There is no network connectivity on this trek.On your return, you will get network near Rohtang Pass and Manali only.
How Difficult is Hampta Pass Trek
At Indiahikes, while rating a trek difficulty we consider a number of factors. These include, altitude gained every day, length of trek everyday, highest altitude, nature of the terrain, weather etc. Base on this we rate a trek as easy or difficult or somewhere in between.
Hampta Pass Trek is a moderate trek on a difficulty level ranging from easy to difficult.
You start from Manali which is at an altitude of 6,725 ft and reach an altitude of 14,000 ft in a matter of 4 days.
For the most part though, it is an easy hike through the valley.
However, the terrain becomes difficult as you get closer to the pass. The pass crossing day is a long walk of almost 9 hours.
This makes the trek a moderate one. It is a good trek for fit first timers.
You will need at least 4 weeks of solid preparation for this trek. You can begin preparation by going for brisk walks and then do brisk jogs to improve your cardio. Your target should be to cover 5 km in 37 minutes comfortably by the start of the trek. Here's how you can get fit for the Hampta Pass Trek
Is Hampta Pass trek Safe?
Yes. Hampta Pass is a safe trek to do. Provided you have done your research, prepared well and are well-equipped and carrying the necessary trekking gear.
Having said that, there are multiple factors that impact your safety on a trek like Hampta Pass. We, at Indiahikes, have listed those factors and described them in great detail.
Safety on Hampta Pass Trek - Terrain wise
The good news is that the terrain at Hampta Pass trek does not have many sections that pose a major safety challenge. Amongst our very high altitude treks (treks that go over 14,000 feet), Hampta Pass poses the least risk.
The only few risky sections are stream crossings and the descent from the pass down to Shea Goru campsite.
1. Stream crossings on the way to Jwara:
You will cross two streams on the second day of your trek, before reaching Jwara campsite. Only two wooden logs form the narrow bridge across these streams.
We recommend that you cross the bridge one trekker at a time here. A slight imbalance will cause you to slip and fall in the stream. Chances of taking a fellow trekker along with you into the stream are more when you slip. At Indiahikes, you will see that our Trek leader will follow the same process.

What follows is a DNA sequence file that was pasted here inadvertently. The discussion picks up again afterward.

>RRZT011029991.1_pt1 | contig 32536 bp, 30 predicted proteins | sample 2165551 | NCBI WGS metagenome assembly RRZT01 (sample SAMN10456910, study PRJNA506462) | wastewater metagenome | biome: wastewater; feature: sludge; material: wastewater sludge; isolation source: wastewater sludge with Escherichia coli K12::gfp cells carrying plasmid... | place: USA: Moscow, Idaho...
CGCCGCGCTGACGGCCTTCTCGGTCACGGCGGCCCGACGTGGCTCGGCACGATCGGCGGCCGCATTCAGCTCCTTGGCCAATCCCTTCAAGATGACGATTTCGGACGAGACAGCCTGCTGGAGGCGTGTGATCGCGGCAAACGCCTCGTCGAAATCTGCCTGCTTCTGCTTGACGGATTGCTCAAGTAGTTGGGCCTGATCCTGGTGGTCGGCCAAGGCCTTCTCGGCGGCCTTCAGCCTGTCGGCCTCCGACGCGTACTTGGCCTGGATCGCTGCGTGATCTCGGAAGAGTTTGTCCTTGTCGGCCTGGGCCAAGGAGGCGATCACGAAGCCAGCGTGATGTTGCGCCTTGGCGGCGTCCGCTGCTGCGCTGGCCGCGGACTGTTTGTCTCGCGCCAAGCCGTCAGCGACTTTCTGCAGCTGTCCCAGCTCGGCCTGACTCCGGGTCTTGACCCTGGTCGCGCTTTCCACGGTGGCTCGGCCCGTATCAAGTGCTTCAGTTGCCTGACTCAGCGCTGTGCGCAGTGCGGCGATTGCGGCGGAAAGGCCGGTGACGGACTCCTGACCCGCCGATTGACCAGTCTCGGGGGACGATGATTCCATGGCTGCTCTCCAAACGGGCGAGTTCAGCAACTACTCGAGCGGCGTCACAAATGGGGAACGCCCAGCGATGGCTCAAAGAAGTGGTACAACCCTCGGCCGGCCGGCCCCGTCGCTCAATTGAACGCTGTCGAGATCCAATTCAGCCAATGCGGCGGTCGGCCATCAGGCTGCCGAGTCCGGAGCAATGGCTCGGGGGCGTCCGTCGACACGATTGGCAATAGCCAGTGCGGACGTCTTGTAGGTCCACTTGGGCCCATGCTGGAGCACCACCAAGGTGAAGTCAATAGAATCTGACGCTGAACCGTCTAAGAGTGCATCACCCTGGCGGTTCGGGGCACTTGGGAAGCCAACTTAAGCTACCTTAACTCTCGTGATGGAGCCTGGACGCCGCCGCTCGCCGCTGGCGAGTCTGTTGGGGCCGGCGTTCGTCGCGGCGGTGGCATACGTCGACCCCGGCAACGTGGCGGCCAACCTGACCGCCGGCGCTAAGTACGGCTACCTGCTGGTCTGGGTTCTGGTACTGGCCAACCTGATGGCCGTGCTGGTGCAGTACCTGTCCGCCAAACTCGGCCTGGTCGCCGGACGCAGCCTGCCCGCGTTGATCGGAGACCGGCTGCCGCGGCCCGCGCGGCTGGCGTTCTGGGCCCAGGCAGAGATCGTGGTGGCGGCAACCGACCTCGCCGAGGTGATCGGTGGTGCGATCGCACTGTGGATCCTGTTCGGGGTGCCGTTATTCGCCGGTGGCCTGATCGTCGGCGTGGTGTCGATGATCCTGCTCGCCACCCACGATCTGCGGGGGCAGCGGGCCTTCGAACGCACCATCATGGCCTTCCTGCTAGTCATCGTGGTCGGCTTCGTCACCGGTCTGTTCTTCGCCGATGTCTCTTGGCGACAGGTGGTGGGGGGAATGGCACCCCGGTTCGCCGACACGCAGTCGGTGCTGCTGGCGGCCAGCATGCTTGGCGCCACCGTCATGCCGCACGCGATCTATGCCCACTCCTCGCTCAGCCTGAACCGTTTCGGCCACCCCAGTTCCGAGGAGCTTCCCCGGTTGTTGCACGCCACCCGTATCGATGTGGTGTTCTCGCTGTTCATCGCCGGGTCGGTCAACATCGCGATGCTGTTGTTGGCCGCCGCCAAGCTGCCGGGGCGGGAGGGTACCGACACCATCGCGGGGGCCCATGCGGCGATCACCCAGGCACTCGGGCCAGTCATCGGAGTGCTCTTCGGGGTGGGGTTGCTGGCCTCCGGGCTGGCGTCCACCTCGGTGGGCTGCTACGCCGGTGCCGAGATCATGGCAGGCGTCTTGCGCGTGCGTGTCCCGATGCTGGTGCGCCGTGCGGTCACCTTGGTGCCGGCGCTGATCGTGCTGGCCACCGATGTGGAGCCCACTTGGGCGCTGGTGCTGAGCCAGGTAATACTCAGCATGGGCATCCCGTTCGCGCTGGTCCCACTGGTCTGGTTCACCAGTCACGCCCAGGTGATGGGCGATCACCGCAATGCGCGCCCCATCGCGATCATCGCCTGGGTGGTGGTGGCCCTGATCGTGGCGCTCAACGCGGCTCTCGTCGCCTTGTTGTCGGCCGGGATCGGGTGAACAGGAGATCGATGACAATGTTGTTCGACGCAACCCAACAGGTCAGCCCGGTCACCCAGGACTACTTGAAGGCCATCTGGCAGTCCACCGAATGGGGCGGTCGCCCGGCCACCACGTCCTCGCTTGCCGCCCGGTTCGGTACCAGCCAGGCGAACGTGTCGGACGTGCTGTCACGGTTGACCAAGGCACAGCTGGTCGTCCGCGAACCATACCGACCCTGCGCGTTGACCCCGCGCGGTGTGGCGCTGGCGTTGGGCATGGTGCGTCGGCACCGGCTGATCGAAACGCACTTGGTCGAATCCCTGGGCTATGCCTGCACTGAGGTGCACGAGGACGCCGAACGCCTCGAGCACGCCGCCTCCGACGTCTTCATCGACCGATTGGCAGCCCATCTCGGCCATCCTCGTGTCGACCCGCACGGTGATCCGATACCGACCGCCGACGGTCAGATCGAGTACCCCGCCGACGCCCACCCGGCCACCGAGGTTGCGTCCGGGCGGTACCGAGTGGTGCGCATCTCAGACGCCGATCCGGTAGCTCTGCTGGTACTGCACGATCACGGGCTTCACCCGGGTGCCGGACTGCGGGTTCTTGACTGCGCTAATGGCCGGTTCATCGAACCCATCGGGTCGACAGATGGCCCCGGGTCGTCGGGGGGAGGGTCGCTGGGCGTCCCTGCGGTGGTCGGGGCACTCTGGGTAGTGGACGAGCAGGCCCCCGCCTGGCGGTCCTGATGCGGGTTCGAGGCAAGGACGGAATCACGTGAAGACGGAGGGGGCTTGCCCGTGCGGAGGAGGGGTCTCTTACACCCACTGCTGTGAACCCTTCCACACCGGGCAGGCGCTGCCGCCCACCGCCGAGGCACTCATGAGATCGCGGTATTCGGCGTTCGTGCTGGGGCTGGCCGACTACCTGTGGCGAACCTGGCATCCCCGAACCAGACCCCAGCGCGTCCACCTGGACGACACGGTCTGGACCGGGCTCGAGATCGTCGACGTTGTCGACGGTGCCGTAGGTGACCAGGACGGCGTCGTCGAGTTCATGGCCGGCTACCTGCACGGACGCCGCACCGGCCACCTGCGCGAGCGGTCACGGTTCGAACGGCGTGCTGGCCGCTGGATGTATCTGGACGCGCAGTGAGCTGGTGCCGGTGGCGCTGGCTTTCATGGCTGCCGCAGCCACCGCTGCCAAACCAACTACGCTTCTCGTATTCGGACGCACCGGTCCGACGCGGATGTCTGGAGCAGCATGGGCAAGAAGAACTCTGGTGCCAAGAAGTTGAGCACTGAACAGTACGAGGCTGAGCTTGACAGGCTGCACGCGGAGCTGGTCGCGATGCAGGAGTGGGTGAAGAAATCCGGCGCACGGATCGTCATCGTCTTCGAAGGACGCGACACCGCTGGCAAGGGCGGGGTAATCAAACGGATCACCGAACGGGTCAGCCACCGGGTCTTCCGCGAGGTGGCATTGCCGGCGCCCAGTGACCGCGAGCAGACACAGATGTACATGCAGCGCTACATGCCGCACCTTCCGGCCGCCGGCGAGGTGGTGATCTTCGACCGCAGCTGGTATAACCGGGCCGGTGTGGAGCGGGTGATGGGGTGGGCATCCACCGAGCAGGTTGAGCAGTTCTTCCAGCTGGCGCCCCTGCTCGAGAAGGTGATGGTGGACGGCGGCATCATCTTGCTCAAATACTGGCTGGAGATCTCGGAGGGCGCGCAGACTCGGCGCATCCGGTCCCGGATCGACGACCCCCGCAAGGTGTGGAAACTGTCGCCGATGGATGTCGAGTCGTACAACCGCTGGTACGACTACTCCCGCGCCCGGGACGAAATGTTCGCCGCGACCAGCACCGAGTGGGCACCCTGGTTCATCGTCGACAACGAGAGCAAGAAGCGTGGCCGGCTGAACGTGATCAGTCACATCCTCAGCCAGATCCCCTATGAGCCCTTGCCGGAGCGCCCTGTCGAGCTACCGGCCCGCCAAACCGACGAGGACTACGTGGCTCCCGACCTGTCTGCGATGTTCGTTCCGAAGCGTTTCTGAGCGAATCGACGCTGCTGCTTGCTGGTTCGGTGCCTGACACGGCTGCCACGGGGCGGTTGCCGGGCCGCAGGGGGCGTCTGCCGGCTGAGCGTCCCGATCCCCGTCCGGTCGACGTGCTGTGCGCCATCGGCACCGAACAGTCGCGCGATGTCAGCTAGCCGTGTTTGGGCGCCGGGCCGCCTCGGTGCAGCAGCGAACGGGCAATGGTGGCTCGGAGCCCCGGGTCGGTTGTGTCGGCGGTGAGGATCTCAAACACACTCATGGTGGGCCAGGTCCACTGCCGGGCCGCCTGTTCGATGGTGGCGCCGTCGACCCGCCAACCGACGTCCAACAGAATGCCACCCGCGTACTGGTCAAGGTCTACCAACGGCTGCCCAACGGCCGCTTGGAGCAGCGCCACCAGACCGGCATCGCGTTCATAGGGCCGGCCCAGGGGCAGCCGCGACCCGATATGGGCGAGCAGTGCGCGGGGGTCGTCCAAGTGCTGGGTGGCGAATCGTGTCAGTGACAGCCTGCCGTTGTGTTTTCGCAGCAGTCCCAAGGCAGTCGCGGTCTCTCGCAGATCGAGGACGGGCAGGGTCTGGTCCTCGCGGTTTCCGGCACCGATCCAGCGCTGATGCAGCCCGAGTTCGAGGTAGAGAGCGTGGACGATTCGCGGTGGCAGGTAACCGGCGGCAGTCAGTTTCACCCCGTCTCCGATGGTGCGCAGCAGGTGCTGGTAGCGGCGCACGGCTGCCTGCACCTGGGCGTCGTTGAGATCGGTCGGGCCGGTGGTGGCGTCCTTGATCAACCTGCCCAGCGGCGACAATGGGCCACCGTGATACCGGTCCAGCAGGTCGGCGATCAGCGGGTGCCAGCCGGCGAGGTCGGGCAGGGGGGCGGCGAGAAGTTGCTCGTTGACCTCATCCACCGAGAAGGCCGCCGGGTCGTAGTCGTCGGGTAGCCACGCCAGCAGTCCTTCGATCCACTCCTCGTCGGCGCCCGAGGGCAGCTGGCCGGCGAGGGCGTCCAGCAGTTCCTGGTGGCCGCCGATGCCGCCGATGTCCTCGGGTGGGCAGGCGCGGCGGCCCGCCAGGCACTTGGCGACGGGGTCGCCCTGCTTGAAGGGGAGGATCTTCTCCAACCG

2. Descending from the pass:
You have to descend down the pass, until you get to the section where the slope starts to become gradual. This trail is very steep and has a lot of switchbacks. It has a lot of snow too, in the month of June.
If you are trekking in June, you will need microspikes for this section. You can wear it wherever you start to see hard snow. On your way down the pass, also ensure that you do not throw any hard objects or stones from the pass, as you may end up injuring your fellow trekkers.
3. Stream crossings before reaching Chhatru:
Your final day has multiple stream crossings depending on the month of your trek. In the months of June and July, there will be glaciers on which you can walk across the streams. In August and September, these glaciers would melt and flow as ice cold streams.
Here, we strongly recommend that you form a human chain wherein you lock one of your elbows with a fellow trekker and you cross together. Do not stop till the stream is crossed because of the chill you experience. The only way to warm your feet is to make it to the other side quickly by following a rhythm.
Safety of Hampta Pass Trek - Altitude wise
The Hampta pass trek starts rather high at 9,000 ft and climbs taking you to 14,000 ft by the third day itself. This high start makes you susceptible to altitude sickness in the first couple of days itself.